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June 30, 2016

More Blessed to Receive Than to Give?

By Linda Bergquist

The first twelve verses of Luke 10 are my favorite church planting verses in the Bible. It is here we learn principles such as being sent, going out, teaming with others, discovering a person of peace, majoring on the good news of the kingdom, believing in a harvest, and praying for laborers.

Another missiological principle we can glean from these verses that sometimes it is actually more blessed to receive than it is to give. (No, that is not a typo.)

Jesus told 70 of his followers to travel light.  “Do not take a purse or bag or sandals (vs. 4). He said, “Stay there, eating and drinking whatever they give you…” (vs. 7) and, “When you enter a town and are welcomed, eat what is offered to you” (vs. 8).

These instructions meant that these sent ones were to depend on the hospitality and the generosity of the people they taught and healed. Their missional posture was that of humility.

A Missional Posture

I first learned this principle as a new Christian when I took my first missions trip. I was at an Apache reservation in Arizona when my car broke down. New friends there traveled several hours away to help me find parts. I returned to my home church devastated. The people I wanted to help had actually helped me more than I helped them. I had plans to return a few months later for the summer, but wasn’t sure they would even want me after that escapade.

My wise pastor consoled me. He explained that when Jesus met the Samaritan woman at the well, he first petitioned her to help Him by giving Him a simple drink of water. Then Jesus offered the woman the best gift of all— living water.

Jesus’ example here was one of authentically allowing someone to meet his need before meeting hers. When I returned to the reservation that summer, I found that my new friends who had helped me were warm, open, and ready for me to participate with them as we worked together to start a new church.

We Need Missional Humility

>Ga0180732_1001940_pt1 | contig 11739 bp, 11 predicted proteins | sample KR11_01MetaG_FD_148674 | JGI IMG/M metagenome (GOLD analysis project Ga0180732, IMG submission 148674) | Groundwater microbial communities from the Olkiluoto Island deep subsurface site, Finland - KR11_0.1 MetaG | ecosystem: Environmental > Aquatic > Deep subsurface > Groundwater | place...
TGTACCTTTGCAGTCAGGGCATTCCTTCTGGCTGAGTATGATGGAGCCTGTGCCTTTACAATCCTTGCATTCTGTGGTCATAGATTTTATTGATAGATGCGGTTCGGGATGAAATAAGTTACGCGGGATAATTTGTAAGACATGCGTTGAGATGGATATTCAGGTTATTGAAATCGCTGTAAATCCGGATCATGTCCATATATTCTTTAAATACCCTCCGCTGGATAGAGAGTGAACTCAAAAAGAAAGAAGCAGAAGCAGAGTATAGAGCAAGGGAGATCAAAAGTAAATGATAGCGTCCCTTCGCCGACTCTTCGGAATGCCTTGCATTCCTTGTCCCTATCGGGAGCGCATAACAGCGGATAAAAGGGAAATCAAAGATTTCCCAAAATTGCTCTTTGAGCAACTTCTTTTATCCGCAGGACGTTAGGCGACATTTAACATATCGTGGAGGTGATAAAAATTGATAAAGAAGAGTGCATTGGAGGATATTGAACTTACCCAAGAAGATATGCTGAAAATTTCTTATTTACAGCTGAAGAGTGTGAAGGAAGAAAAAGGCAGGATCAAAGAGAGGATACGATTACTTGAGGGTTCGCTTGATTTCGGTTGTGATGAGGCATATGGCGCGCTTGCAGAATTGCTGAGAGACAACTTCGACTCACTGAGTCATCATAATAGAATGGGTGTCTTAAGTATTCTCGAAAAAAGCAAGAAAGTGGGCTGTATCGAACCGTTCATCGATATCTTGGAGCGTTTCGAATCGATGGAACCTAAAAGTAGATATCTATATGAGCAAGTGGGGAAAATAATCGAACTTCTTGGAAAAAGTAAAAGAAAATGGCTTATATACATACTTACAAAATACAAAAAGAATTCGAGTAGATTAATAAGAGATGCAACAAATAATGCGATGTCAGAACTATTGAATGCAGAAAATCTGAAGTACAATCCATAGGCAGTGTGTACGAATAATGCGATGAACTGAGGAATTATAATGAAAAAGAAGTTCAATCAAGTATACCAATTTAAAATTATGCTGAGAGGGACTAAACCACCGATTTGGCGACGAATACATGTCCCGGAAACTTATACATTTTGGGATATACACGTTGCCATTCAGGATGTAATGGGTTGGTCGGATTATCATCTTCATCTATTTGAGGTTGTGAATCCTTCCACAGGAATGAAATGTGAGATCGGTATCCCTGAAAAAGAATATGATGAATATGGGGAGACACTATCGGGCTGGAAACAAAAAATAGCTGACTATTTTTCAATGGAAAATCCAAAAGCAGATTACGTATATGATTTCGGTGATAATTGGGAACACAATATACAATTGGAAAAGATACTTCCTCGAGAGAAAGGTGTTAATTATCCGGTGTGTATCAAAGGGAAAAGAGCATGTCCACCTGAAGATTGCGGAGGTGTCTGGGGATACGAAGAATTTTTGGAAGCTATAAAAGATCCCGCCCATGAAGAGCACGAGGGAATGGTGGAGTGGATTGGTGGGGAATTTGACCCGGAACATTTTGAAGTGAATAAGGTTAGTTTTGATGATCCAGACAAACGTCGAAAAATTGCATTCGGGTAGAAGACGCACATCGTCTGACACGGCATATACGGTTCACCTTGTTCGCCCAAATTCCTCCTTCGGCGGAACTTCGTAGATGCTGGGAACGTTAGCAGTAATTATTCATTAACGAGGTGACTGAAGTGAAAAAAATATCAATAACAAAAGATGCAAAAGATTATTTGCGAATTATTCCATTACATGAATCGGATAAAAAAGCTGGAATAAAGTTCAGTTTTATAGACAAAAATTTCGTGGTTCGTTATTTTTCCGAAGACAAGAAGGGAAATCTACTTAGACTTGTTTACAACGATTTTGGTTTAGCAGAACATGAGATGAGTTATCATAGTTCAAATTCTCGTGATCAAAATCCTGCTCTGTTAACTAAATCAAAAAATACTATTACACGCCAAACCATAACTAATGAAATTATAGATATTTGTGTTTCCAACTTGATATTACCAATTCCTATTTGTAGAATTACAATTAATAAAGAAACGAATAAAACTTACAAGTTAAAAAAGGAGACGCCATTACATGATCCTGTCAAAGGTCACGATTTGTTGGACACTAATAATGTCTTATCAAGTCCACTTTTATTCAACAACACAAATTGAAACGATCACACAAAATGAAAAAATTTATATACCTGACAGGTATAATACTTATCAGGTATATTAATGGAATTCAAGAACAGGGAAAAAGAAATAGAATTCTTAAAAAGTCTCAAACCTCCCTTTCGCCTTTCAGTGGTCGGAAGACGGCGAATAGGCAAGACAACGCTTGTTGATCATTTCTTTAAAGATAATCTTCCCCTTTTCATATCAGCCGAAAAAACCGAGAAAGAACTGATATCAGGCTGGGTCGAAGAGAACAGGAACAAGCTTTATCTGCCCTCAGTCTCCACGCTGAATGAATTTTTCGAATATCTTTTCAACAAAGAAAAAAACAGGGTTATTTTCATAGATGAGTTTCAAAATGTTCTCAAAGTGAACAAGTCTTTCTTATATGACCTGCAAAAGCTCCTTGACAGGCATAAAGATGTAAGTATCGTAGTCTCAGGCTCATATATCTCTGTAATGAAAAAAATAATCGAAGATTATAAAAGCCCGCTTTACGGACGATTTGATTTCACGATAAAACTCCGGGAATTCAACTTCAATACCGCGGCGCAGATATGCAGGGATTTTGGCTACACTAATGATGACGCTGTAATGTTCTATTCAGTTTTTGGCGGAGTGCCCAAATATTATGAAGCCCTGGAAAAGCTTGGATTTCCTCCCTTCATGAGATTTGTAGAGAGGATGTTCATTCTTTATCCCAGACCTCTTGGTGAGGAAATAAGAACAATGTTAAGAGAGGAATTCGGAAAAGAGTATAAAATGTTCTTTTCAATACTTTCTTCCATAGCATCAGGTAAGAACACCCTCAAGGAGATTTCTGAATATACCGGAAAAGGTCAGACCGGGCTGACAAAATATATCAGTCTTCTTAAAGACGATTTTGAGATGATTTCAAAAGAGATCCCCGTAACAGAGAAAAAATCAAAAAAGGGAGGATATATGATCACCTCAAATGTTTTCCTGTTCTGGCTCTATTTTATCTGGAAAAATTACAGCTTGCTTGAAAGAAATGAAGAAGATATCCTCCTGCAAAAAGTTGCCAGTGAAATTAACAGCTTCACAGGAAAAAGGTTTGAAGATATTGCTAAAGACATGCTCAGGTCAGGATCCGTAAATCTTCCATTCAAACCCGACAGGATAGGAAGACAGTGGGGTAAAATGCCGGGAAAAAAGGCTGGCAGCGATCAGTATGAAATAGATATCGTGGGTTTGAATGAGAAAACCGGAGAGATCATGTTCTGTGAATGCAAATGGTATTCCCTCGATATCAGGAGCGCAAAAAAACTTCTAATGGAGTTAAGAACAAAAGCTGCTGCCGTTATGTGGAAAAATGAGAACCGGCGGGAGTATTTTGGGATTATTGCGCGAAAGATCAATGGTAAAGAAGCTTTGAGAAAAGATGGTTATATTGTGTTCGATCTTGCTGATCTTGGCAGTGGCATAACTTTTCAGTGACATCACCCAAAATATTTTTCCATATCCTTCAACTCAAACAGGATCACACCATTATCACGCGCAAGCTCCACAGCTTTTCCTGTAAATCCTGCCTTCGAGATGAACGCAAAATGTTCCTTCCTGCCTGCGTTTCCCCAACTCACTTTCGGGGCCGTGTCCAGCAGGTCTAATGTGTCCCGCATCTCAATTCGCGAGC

This principle of missional humility has helped me build relationships, learn about cultures, and discover persons of peace for over three decades. Recently I took a group of cross-cultural students on a “temple tour.”  We visited a mosque plus a Buddhist, a Hindu and a Sikh temple (gurdwara). In each place the students were offered the precious gifts of time, food and drink, and the mosque gave each person a Koran.

They were given a meal to eat together at the gurdwara, and at the mosque they were invited back in the evening for the Ramadan meal of breaking the fast. When they declined because of a schedule conflict, they were given a large box of elegant dates. What amazing hospitality, and such a potential entry into a friendship and kingdom relationship.

The festivals of summer in my community offer all kinds of opportunities for cross-cultural and interfaith relationships. One local festival bills itself as America’s largest Halal Festival. (What kosher food is to Jews, halal food is to Muslims.) When I attend this festival, I enter into less familiar, less comfortable “territory.” I am the learner, the receiver, the non-native. If I come in humility, I find that people want to help me, receive me, and help me connect.

The same thing holds true at our annual Indian Independence Day Festival where local Asian Indians gather for a parade and celebration. In both cases, I am part of a minute minority. Women wearing hijabs feel comfortable in their own familiar places, and my presence there means that perhaps my smile means I come as friend. We can make eye contact, we can talk, and we can connect around spiritual things. 

So, where are some potential places of missional humility and friendship in which you can engage? It is not appropriate to go out expecting to receive, but expecting to give— to give one’s self. At the same time, we must be willing to receive from those to whom we would share the Good News.


Linda Bergquist

Linda Bergquist is a church planting catalyst, teacher, mentor and author who has been living and working in the SF Bay Area for 22 years. She works among many ethnic groups, and has a special interest in least reached people groups. Bergquist is an advocate of all kinds of churches and church planting methodologies. She has coauthored three books: City Shaped Churches, Church Turned Inside Out and The Wholehearted Church Planter, and is the author of the Exponential series e-book The Great Commission and the Rest of Creation.


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